Although the majority of Bangladeshis are religious, secular ideas are not uncommon. People in general are very welcoming, and a few measures will ensure that this remains the case:
- The left hand, like in other adjacent nations, is considered unclean and is used to go to the toilet, remove shoes, and so on. As a result, always use your right hand to give or accept things, as well as to carry food to your lips.
- Men, particularly strangers and foreigners, should never attempt to shake hands or touch local women; instead, place your hand over your heart and bend slightly to say hello.
- Women traveling alone may have a tougher time finding a rickshaw vehicle driver to transport them to their destination.
- Mosques are occasionally inaccessible to non-Muslims, and some sections of them are off-limits to women. Before entering the mosque or taking photographs, inquire with someone inside. Before entering, cover your head, arms, and legs, and remove your shoes.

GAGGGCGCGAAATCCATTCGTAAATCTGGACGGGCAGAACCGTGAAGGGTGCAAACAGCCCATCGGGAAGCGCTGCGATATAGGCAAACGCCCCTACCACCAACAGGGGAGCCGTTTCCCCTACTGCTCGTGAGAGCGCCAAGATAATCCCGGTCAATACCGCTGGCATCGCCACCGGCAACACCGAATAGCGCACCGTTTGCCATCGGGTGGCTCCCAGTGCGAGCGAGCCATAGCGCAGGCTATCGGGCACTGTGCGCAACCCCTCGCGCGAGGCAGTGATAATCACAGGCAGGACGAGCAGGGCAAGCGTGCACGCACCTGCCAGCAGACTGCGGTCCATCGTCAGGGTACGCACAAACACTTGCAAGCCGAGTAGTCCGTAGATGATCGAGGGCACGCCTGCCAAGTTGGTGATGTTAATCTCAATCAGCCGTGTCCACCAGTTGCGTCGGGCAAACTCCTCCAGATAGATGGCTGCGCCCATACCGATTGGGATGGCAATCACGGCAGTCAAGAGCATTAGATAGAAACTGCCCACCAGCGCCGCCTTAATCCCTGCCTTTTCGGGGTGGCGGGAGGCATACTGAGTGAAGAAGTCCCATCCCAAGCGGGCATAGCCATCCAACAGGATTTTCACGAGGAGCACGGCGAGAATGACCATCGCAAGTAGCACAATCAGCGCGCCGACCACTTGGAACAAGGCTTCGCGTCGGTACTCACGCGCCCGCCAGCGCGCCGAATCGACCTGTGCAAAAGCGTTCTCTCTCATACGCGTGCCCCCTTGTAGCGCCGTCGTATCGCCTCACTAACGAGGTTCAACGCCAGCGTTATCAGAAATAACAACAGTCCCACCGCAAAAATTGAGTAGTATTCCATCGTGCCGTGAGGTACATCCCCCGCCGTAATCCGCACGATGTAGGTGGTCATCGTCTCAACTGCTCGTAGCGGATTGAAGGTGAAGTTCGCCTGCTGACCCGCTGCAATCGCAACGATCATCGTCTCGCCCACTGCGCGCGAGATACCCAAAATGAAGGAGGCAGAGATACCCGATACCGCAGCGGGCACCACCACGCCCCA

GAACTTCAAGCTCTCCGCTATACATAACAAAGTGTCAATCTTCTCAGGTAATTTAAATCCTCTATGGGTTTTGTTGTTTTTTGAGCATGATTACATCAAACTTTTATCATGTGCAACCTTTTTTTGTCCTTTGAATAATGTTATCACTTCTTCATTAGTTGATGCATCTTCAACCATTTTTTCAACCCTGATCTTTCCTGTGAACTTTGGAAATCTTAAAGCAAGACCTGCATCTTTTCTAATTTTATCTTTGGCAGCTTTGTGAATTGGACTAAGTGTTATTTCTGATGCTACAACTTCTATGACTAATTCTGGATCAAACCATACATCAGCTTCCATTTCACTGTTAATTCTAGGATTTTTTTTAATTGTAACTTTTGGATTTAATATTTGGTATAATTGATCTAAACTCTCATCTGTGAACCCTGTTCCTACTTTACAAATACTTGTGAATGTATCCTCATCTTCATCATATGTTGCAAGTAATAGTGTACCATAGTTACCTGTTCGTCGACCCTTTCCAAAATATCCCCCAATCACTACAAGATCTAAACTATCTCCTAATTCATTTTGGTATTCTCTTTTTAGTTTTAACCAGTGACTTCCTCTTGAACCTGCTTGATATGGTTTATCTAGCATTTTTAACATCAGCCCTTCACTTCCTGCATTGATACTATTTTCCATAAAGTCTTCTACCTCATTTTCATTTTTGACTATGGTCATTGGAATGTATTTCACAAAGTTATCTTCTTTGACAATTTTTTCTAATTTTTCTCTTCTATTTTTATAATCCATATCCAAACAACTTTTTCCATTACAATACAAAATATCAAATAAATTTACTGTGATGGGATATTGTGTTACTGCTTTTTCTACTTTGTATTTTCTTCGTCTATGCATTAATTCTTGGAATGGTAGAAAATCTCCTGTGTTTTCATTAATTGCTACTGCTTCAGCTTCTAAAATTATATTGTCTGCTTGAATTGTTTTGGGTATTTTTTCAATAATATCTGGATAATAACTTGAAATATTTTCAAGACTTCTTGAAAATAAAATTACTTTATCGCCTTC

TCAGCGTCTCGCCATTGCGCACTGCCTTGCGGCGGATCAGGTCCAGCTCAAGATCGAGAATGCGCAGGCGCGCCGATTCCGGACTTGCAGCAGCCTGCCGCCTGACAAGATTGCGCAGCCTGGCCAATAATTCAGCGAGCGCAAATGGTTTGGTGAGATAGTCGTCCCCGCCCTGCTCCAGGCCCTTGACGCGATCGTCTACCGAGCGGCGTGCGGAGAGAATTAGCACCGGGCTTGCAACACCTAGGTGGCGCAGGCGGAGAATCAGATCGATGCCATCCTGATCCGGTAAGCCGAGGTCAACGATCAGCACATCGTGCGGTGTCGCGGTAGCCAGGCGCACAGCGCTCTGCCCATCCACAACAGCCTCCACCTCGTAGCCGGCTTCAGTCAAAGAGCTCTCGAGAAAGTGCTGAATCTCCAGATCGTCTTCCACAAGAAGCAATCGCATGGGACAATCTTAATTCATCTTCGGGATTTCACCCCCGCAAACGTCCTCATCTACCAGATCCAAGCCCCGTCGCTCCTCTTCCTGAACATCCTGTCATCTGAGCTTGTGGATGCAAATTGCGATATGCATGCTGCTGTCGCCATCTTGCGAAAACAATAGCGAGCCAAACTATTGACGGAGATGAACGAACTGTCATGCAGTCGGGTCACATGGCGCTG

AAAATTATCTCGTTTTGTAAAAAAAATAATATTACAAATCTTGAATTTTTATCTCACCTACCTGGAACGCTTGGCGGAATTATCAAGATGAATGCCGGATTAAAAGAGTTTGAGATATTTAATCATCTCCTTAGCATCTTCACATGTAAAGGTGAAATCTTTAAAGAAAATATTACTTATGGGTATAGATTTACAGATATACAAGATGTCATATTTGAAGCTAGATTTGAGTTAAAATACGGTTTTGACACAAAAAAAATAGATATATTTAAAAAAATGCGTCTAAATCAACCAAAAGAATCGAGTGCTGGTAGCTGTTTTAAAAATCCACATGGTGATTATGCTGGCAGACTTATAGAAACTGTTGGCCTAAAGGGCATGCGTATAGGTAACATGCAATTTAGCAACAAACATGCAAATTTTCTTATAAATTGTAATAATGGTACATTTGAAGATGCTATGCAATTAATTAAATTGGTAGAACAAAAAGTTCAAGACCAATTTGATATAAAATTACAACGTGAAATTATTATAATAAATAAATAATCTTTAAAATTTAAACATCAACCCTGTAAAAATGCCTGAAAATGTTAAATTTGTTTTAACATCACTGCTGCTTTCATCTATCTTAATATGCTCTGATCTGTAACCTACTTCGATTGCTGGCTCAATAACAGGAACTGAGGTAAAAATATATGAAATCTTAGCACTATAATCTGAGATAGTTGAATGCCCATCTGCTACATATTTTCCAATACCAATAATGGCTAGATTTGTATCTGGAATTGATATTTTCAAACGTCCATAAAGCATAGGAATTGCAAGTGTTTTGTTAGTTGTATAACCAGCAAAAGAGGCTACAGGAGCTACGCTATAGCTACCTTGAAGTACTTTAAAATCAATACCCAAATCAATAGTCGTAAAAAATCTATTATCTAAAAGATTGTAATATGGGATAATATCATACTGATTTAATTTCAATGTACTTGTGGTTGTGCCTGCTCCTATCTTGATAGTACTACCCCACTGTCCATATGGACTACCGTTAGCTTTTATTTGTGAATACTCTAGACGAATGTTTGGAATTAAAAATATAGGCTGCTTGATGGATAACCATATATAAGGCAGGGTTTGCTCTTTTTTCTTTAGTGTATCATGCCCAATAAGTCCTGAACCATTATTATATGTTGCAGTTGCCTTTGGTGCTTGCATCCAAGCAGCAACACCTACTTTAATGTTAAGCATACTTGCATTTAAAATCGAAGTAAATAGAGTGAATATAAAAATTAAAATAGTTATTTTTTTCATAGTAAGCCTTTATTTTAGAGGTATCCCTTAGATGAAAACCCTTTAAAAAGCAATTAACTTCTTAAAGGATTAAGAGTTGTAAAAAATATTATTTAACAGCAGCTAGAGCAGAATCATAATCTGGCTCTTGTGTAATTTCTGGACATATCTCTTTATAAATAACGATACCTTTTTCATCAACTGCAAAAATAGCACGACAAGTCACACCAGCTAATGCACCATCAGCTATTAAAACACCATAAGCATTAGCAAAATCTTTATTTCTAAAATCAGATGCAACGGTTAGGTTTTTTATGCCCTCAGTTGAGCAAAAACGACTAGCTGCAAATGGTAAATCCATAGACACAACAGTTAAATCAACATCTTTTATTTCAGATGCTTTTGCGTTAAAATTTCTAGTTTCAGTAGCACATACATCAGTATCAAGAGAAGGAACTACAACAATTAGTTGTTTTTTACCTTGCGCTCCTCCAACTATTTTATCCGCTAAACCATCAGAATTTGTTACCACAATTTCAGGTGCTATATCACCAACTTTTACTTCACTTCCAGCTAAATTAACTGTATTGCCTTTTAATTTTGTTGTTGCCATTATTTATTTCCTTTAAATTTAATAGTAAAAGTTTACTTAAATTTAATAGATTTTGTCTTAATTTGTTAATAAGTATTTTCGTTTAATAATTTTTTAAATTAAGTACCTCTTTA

- Standing up and leaning slightly forward to welcome elderly folks earns you respect and social acceptance. Do not address your elders or people in high social positions for you (e.g., physicians, teachers / professors, religious leaders, etc.) by their first names; this is regarded impolite and disrespectful. Children do not address their parents by name or surname, and women do not address their husbands by their first names in certain parts of the nation.
- Keep in mind that international tourists to Bangladesh are few, and most people will be genuinely interested about you, watching your every move and emotion. Don’t underestimate how impressionable it may be; leave only the positive impressions!